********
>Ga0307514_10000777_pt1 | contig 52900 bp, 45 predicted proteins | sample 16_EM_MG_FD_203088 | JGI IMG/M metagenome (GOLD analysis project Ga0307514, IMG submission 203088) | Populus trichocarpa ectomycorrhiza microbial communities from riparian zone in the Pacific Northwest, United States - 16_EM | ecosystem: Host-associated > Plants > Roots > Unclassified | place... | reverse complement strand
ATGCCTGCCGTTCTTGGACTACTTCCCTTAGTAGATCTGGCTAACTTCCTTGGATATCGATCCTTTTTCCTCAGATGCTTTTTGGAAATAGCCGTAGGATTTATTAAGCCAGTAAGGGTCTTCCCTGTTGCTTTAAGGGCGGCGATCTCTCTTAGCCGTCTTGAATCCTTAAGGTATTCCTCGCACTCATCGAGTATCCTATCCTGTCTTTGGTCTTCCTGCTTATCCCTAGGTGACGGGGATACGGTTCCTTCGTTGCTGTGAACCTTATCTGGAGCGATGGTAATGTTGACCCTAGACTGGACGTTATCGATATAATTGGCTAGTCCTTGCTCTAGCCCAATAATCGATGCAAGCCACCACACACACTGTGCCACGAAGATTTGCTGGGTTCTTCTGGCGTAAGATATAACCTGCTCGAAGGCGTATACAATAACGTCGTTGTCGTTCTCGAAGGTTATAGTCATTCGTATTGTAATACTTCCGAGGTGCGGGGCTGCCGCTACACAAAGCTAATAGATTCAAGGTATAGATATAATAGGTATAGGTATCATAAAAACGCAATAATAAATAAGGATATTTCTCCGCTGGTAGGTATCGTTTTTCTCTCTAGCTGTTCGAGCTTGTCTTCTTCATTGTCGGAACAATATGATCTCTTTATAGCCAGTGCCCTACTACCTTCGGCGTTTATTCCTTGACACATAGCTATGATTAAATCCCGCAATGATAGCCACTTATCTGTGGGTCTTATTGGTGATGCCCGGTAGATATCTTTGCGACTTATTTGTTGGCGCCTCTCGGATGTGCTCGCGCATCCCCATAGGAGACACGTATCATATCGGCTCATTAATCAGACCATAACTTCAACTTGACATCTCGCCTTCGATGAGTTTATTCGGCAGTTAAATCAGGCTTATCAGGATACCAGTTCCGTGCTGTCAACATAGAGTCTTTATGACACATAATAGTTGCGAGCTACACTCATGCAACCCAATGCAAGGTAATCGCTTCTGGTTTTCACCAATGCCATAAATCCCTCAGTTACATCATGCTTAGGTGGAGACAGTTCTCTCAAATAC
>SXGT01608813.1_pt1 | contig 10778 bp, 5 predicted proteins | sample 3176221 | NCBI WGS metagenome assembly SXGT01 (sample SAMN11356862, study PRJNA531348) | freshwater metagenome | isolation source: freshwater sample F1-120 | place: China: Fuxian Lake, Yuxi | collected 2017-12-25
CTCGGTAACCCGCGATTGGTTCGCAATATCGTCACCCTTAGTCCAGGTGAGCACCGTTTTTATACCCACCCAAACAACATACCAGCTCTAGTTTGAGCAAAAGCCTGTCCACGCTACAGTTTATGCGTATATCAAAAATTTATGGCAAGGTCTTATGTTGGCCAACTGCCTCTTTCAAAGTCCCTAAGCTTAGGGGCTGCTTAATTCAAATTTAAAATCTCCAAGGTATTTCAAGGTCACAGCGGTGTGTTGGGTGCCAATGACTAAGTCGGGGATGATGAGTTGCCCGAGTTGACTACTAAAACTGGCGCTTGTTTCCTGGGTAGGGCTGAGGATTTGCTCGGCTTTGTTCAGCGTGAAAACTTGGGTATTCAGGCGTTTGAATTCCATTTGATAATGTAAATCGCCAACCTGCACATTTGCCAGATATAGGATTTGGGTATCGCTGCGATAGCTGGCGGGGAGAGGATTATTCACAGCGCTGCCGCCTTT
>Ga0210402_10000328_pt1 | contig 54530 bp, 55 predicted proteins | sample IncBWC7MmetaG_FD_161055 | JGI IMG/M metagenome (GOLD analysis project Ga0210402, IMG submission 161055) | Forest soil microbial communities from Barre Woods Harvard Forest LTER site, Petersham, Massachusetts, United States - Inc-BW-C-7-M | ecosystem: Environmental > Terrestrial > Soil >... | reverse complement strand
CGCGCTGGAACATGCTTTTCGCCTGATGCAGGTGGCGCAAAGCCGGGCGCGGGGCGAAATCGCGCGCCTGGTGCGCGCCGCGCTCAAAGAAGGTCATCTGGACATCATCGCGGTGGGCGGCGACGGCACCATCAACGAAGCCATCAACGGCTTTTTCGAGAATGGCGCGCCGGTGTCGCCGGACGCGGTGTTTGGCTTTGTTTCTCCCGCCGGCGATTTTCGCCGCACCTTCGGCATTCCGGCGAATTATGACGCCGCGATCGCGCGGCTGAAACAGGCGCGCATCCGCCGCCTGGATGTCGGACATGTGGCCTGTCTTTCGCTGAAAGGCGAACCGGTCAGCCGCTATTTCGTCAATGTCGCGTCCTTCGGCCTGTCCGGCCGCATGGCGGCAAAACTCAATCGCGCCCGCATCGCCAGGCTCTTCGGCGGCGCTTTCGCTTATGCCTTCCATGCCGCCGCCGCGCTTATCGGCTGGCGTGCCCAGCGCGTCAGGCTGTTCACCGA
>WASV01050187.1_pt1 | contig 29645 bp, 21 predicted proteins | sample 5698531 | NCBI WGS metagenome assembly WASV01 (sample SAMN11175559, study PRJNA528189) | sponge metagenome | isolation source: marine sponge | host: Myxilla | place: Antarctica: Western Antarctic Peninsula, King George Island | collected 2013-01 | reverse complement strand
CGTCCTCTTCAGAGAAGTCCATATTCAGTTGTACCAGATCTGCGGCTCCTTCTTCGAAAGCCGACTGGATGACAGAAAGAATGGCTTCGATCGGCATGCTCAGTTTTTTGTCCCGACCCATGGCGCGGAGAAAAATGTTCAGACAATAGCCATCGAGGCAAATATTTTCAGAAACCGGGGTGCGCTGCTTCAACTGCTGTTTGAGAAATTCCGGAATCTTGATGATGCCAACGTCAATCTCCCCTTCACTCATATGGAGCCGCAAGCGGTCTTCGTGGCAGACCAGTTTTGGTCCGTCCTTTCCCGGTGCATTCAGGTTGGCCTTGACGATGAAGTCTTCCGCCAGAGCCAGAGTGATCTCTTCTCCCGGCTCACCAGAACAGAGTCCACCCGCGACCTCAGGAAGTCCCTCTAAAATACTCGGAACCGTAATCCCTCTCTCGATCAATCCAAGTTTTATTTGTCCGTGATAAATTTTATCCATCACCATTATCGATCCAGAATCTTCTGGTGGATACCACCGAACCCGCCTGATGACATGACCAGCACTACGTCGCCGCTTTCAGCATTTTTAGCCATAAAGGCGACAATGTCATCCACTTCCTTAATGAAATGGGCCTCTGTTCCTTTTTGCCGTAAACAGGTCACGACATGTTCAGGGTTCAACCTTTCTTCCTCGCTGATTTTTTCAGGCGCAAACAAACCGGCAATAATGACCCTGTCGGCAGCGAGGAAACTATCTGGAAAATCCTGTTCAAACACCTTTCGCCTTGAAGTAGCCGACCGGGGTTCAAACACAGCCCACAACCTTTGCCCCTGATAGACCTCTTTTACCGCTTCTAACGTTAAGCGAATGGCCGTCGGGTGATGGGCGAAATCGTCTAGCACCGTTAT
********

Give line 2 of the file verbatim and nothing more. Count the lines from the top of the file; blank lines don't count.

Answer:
ATGCCTGCCGTTCTTGGACTACTTCCCTTAGTAGATCTGGCTAACTTCCTTGGATATCGATCCTTTTTCCTCAGATGCTTTTTGGAAATAGCCGTAGGATTTATTAAGCCAGTAAGGGTCTTCCCTGTTGCTTTAAGGGCGGCGATCTCTCTTAGCCGTCTTGAATCCTTAAGGTATTCCTCGCACTCATCGAGTATCCTATCCTGTCTTTGGTCTTCCTGCTTATCCCTAGGTGACGGGGATACGGTTCCTTCGTTGCTGTGAACCTTATCTGGAGCGATGGTAATGTTGACCCTAGACTGGACGTTATCGATATAATTGGCTAGTCCTTGCTCTAGCCCAATAATCGATGCAAGCCACCACACACACTGTGCCACGAAGATTTGCTGGGTTCTTCTGGCGTAAGATATAACCTGCTCGAAGGCGTATACAATAACGTCGTTGTCGTTCTCGAAGGTTATAGTCATTCGTATTGTAATACTTCCGAGGTGCGGGGCTGCCGCTACACAAAGCTAATAGATTCAAGGTATAGATATAATAGGTATAGGTATCATAAAAACGCAATAATAAATAAGGATATTTCTCCGCTGGTAGGTATCGTTTTTCTCTCTAGCTGTTCGAGCTTGTCTTCTTCATTGTCGGAACAATATGATCTCTTTATAGCCAGTGCCCTACTACCTTCGGCGTTTATTCCTTGACACATAGCTATGATTAAATCCCGCAATGATAGCCACTTATCTGTGGGTCTTATTGGTGATGCCCGGTAGATATCTTTGCGACTTATTTGTTGGCGCCTCTCGGATGTGCTCGCGCATCCCCATAGGAGACACGTATCATATCGGCTCATTAATCAGACCATAACTTCAACTTGACATCTCGCCTTCGATGAGTTTATTCGGCAGTTAAATCAGGCTTATCAGGATACCAGTTCCGTGCTGTCAACATAGAGTCTTTATGACACATAATAGTTGCGAGCTACACTCATGCAACCCAATGCAAGGTAATCGCTTCTGGTTTTCACCAATGCCATAAATCCCTCAGTTACATCATGCTTAGGTGGAGACAGTTCTCTCAAATAC